What I Liked:
- Massive amount of resistance levels
- Impressive full-color display
- Can pair with a variety of exercise apps and softwares
- Toe cages keep feet in place well
- Seat moves up-and-down and back-and-forth
What I Didn’t Like:
- Power measurements are somewhat unreliable
- Buggy when paired with some popular fitness apps
- Water bottle holders get in way of stride
How to Choose the Best Exercise Bikes to Lose Weight
While I believe that the Concept2 BikeErg 2900 is one of the the best exercise bikes to lose weight out there today, it’s not going to be the right fit for everyone. That’s why it’s important to do your own research and decide what you’re looking for in a bike before you buy anything.
Below, I’ll highlight some of the questions you should ask yourself before deciding on any particular bike.
There are several different types of exercise bikes out there, and they all have their strengths and weaknesses.
The most common is the upright bike. These look like regular bicycles, with pedals under your feet, and you sit upright on them. They engage quite a few muscle groups, and they’ll require your core to work hard, helping tone your midsection.
Recumbent bikes, on the other hand, allow users to lean back, with the pedals in front of them rather than underneath. This puts less stress on the joints, but these bikes offer a less-engaging workout. They might be the best exercise bikes to lose weight for seniors, but if you’re really looking to burn calories, you’d be better off with an upright or indoor cycle model.
Indoor cycle bikes (or spin bikes) are becoming increasingly popular, largely due to the influence of companies like Peloton. These mimic competitive bike riding models, and they have an elevated seat, which is designed to force users to really lean into the ride. You can lose weight the fastest on these, but the workouts might be too intense for some.
There are other types, like under-desk models that only have pedals, but the three above are the ones you should care about the most if you’re looking to lose weight.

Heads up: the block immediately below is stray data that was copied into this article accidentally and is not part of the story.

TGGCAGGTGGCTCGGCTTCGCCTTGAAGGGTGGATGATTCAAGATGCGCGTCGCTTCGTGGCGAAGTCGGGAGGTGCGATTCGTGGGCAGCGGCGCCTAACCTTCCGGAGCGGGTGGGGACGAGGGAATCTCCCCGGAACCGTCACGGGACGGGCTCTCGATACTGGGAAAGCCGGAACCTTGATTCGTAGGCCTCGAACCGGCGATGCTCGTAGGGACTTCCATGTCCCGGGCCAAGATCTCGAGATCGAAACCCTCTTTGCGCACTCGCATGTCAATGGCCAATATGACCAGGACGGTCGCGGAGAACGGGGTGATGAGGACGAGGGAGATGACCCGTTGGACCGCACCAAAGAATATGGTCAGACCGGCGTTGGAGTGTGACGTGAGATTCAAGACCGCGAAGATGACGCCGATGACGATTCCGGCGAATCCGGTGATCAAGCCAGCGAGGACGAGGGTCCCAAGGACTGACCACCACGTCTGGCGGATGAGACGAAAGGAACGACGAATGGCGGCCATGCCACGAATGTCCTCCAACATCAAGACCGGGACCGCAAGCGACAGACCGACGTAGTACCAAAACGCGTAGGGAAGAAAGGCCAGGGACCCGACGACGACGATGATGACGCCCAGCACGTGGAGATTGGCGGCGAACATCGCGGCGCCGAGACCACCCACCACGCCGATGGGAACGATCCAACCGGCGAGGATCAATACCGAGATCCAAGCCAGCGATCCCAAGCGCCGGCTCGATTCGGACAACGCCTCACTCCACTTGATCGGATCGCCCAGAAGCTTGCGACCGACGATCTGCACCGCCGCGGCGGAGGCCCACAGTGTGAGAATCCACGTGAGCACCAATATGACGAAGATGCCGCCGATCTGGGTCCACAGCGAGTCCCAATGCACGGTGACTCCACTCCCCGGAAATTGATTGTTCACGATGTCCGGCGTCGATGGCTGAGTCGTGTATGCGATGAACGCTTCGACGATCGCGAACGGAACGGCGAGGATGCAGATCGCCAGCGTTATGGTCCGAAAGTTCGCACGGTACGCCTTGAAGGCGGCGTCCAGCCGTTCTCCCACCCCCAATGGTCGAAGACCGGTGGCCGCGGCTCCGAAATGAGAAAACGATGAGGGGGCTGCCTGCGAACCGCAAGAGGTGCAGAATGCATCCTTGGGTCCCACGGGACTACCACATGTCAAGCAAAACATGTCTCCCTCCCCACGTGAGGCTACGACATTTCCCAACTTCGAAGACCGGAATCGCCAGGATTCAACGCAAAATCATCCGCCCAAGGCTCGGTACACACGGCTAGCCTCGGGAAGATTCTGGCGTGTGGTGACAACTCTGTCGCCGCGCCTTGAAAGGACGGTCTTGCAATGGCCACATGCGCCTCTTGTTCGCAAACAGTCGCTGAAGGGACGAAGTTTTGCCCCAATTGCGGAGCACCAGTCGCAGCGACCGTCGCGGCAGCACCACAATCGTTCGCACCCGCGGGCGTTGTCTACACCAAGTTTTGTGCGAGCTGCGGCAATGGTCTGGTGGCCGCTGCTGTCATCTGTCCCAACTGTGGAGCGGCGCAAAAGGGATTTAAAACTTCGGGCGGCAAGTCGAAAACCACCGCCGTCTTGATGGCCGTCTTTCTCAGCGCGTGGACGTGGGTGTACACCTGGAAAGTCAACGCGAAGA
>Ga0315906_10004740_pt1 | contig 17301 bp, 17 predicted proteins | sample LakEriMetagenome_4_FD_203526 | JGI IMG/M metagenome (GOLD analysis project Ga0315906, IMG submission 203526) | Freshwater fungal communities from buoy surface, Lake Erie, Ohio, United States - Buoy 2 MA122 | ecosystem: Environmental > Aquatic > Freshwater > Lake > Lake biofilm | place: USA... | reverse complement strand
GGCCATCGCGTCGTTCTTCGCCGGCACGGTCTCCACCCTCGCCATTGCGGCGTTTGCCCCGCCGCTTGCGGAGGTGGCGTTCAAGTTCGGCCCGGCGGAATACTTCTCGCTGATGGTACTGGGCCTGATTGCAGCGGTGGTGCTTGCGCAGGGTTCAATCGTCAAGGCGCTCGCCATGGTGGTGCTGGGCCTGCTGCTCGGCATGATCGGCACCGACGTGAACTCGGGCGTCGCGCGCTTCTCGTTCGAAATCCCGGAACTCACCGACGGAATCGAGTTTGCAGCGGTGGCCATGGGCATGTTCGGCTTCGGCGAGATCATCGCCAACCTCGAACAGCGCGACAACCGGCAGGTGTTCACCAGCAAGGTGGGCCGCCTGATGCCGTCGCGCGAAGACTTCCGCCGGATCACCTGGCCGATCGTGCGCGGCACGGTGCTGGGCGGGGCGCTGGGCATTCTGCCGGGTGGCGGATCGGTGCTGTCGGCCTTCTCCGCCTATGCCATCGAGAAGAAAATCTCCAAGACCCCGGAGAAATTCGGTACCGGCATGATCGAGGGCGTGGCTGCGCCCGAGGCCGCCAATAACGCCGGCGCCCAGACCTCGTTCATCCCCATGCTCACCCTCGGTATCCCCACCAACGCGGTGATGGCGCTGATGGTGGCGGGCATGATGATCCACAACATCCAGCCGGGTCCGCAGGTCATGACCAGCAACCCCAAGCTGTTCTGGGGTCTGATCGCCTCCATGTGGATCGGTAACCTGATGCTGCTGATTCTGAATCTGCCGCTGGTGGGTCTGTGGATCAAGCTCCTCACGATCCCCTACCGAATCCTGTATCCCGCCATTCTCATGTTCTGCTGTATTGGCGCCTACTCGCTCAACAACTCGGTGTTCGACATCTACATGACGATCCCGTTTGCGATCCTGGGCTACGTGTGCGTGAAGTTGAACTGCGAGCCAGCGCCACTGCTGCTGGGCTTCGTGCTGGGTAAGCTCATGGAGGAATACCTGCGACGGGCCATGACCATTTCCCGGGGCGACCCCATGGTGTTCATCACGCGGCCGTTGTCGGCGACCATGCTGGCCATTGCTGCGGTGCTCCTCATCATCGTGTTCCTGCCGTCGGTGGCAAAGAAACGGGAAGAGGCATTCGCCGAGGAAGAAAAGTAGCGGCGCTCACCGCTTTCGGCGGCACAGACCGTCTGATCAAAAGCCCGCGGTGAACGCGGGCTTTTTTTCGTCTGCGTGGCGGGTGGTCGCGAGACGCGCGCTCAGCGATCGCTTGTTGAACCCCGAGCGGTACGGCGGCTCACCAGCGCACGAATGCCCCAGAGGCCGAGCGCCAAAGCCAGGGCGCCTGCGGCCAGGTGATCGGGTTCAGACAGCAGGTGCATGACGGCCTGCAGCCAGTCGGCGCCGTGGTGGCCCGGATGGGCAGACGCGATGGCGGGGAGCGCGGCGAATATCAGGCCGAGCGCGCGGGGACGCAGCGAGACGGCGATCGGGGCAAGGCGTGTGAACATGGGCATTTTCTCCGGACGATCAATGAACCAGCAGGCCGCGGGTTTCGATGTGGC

Different types of exercise bikes have different types of resistance. These are the most common:
- Weighted flywheel: these produce the most realistic bike-riding experience, but they also had quite a bit of heft to the bike.
- Direct contact: these bikes also use flywheels, but instead of weights, they use brakes to make the bike harder to pedal. They offer more resistance than any other type, but they also wear out faster.
- Magnetic: these use powerful magnets to slow down the flywheel. They’re quiet and low-maintenance, but they’re also usually the most expensive.
- Fan-based: many older bikes use giant fans instead of flywheels; the harder you pedal, the more air resistance you experience. It’s hard to get a consistent amount of resistance from these, but hey, they cool you off while you work out.
You can find bikes to fit just about any budget, as they range from a few hundred bucks to several thousand.
Fair warning: the expensive bikes are usually better than the cheap ones, but that doesn’t mean you can’t get a great workout on a budget bike. It will most likely mean that you’ll have to forgo a lot of accessories, though, some of which can be quite useful.
Also, keep in mind that it’s totally fine to get a cheap bike to start. Then, if you enjoy the workouts and you think you’ll stick with them, it will be easier to justify buying a pricier model (and less likely that you’ll turn that new bike into an expensive doorstop).
Most bikes nowadays are fairly small and lightweight, so you can move them out of the way when you’re done with your workout.
However, some are smaller than others, and you can find some that can be folded up and put away completely. That can be very convenient, but those are usually a bit less sturdy than their non-foldable counterparts. If you’re a bigger person, you might want something more formidable.
If the bike isn’t comfortable to use, you’re not going to use it. It sounds stupidly simple, but you’d be surprised how many people think that they have to suffer to get a good workout.
The seat is the most important factor in terms of comfort. It needs to be big enough to support your rear, and your butt shouldn’t go numb or anything like that after sitting on it for a while.
Beyond that, pay attention to your stride; this will be determined by how far away the handles and pedals are. You can customize this on most bikes, but if you can’t situate it in a way that makes it comfortable for you, you’ll need to find another option.
Bells and Whistles
There are so many accessories to choose from on modern exercise bikes — everything from multimedia screens to water bottle holders.
Most of these aren’t truly necessary, but many of them can make your workout much more tolerable. If that makes you more likely to stick with it, then they’ll be worth every penny.
When shopping for an exercise bike, the most important thing is to find one that you’re comfortable with — you know, so you’ll actually use it.
We feel the Concept2 BikeErg 2900 will be the best, due mainly to the fact that it faithfully replicates the actual bike-riding experience. There are definitely other models out there that are nearly as good, however.
At the end of the day, all that matters is that you put in the time and burn off the calories — then you can reward yourself by getting on your real bike and pedalling down to the ice cream shop.